Fig.2 How to make a cardboard dolls house
Printable PDF diagram
Here is a diagram which shows how to make a bog standard cardboard dolls house with four rooms and a slightly interesting roof. The most fun you can have with a cardboard box, in my opinion. The stronger the cardboard the better but you will usually find that your horizontal floor needs an extra cardboard floor adding for strength and to stop it sagging. No glue required. No paper fasteners required (though I am trying to find a way to work them in) just slots cut in the walls and the partitions so they fit together.
Check out the printables and patterns section for some free dolls house scale wallpaper to decorate your cardboard house or keep an eye out for future blogs posts with more decorating ideas.
There are some great play kitchens out there, particularly the Brio one but after discussing present ideas with a friend we decided that it should be pretty easy to make one from an old bedside table.
First you have to find a bedside table. Luckily I have a second hand furniture shop round the corner so this was mine for £5.
Then all that was needed was a nice coat of paint and some knobs. We decided that it would be great to double up as a blackboard so we used blackboard paint for the oven front and the hob top. My friend painted the whole of the back of hers with blackboard paint so she can just turn it round for a larger blackboard.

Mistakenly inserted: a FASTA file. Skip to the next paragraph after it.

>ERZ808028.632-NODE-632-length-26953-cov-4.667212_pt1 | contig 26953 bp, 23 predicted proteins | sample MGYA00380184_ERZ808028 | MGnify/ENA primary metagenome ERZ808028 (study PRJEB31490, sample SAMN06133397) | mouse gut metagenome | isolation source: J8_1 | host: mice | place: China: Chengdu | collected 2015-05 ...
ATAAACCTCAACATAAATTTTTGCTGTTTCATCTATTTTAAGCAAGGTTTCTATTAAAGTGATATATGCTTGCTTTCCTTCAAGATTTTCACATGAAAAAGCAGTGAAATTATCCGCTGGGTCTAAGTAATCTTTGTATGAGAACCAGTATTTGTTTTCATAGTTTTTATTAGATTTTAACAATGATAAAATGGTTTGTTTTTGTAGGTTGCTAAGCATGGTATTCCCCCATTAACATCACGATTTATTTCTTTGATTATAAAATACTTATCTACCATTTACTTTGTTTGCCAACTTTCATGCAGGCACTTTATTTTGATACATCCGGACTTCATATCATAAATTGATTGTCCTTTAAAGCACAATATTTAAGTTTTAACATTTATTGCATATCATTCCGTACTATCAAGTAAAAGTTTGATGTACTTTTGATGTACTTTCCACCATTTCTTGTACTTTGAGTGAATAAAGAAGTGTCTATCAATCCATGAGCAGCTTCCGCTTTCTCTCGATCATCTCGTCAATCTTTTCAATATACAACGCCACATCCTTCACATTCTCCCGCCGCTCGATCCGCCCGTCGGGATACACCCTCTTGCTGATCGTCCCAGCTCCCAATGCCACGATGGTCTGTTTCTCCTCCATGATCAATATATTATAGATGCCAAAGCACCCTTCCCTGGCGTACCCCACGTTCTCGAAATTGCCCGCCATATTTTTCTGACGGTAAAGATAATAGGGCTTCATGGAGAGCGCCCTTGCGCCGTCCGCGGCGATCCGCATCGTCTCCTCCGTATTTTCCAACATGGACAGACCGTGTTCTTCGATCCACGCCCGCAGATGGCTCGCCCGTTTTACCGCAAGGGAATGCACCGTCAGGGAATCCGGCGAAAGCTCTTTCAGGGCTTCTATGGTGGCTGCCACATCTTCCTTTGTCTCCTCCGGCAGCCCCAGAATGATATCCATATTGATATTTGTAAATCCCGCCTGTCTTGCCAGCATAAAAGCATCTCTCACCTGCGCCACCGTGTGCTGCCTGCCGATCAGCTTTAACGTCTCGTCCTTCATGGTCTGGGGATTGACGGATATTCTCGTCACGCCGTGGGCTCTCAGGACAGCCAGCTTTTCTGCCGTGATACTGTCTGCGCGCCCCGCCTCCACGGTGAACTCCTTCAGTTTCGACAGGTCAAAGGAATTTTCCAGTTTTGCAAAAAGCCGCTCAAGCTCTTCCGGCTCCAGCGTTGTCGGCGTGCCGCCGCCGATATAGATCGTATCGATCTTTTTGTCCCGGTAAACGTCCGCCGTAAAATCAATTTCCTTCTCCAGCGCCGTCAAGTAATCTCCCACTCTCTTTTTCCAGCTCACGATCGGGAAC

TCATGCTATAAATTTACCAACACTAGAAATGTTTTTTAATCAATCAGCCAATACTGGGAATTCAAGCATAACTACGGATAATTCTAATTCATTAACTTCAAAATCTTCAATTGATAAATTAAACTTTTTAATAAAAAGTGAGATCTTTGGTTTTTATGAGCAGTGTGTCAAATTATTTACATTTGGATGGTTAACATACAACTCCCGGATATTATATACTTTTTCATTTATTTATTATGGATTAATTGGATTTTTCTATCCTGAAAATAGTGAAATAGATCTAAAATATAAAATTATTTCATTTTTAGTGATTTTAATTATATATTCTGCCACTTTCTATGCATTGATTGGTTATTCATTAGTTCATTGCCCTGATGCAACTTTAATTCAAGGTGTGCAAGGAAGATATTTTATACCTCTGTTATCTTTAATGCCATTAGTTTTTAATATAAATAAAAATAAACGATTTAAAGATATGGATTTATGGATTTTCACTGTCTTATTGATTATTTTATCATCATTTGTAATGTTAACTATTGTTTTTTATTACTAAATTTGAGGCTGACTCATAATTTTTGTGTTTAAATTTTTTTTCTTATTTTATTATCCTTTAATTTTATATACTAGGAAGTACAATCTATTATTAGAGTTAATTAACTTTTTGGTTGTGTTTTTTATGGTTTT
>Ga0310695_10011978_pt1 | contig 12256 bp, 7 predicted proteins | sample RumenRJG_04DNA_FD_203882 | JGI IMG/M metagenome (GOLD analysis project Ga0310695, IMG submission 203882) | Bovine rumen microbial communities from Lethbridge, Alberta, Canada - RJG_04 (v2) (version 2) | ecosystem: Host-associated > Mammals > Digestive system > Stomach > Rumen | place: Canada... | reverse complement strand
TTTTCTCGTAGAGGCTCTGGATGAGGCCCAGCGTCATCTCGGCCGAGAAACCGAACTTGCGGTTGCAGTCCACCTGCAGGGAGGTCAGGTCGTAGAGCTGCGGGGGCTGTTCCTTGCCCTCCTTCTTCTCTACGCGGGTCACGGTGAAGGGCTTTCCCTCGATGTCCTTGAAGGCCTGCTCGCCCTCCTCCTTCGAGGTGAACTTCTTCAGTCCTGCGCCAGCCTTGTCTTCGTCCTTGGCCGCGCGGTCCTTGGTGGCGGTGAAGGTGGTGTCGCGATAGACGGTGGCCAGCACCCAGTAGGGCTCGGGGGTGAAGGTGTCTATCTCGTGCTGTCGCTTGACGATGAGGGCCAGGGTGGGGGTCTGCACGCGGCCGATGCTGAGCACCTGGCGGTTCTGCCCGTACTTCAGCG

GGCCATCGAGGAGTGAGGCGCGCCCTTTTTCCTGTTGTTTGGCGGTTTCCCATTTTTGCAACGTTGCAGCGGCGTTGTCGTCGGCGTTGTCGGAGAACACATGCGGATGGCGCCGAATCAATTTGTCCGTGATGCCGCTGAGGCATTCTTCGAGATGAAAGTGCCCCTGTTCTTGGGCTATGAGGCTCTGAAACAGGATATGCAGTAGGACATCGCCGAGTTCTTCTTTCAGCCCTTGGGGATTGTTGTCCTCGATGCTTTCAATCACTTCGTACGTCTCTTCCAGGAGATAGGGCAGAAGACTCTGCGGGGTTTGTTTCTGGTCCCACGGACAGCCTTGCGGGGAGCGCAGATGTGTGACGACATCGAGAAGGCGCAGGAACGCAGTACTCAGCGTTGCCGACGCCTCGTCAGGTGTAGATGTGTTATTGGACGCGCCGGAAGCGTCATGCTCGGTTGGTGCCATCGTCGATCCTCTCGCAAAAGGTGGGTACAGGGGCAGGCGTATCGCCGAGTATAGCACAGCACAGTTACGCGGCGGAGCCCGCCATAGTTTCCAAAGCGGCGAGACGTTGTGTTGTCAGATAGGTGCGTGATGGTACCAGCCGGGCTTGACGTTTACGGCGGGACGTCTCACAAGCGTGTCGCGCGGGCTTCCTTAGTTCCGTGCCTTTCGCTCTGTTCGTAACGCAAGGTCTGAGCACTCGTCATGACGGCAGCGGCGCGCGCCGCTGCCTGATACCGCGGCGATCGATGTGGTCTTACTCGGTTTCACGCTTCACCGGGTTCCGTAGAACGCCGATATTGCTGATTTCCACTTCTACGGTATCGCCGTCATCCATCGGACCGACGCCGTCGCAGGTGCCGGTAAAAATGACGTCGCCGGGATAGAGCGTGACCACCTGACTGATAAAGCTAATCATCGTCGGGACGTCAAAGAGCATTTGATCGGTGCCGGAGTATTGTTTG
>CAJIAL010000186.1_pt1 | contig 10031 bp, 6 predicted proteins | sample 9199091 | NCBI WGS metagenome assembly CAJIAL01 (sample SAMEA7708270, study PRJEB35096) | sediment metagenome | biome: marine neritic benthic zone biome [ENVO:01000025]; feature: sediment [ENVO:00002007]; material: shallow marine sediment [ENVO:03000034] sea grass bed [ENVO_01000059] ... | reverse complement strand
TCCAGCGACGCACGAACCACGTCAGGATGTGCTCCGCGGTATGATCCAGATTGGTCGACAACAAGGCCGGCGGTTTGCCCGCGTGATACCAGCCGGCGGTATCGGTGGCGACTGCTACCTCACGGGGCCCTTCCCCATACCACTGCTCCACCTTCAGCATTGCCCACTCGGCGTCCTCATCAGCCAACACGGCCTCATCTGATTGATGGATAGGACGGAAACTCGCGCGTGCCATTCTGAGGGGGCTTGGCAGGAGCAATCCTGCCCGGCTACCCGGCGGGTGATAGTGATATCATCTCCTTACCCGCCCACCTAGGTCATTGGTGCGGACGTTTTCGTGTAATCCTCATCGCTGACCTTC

We keep some utensils in the drawer and a basket of shopping in the oven and some nice wooden bottles and play biscuits in the shelf. The bottles are from Plan Toys as is the saucepan on top. The wooden tea party biscuits are brilliant, especially the wooden party ring. We got them from the Southbank Centre shop
It is played with quite well although like everything it does go in and out of favour. It is currently in favour as a shop with a toy till on the top. Everything you see here is currently £5, slightly steep for a party ring, even a wooden one.
Back in the day, before we discovered the joy of dolls house structural engineering with cardboard boxes, I was desperate to find something new to do with a cardboard box, and a toddler who had been inside for too long.
Out came the sharpies and a knife to make a little house. It’s pretty good for a younger toddler, at this stage mine was obsessed with putting things in things so on several occasions ALL the toys disappeared in this box.
It’s very quick to make. If you are not 100% confident with your drawing skills (and I am not) have a browse online at some basic illustration. It’s sometimes just good to get a bit of inspiration to start you off. Basic sharpie line drawings can also double up as colouring templates for kids so they can help to decorate the house.
And always build a cat flap. It’s amazing how occupied a 2-year-old stays with a cat flap, or a corgi flap in this instance.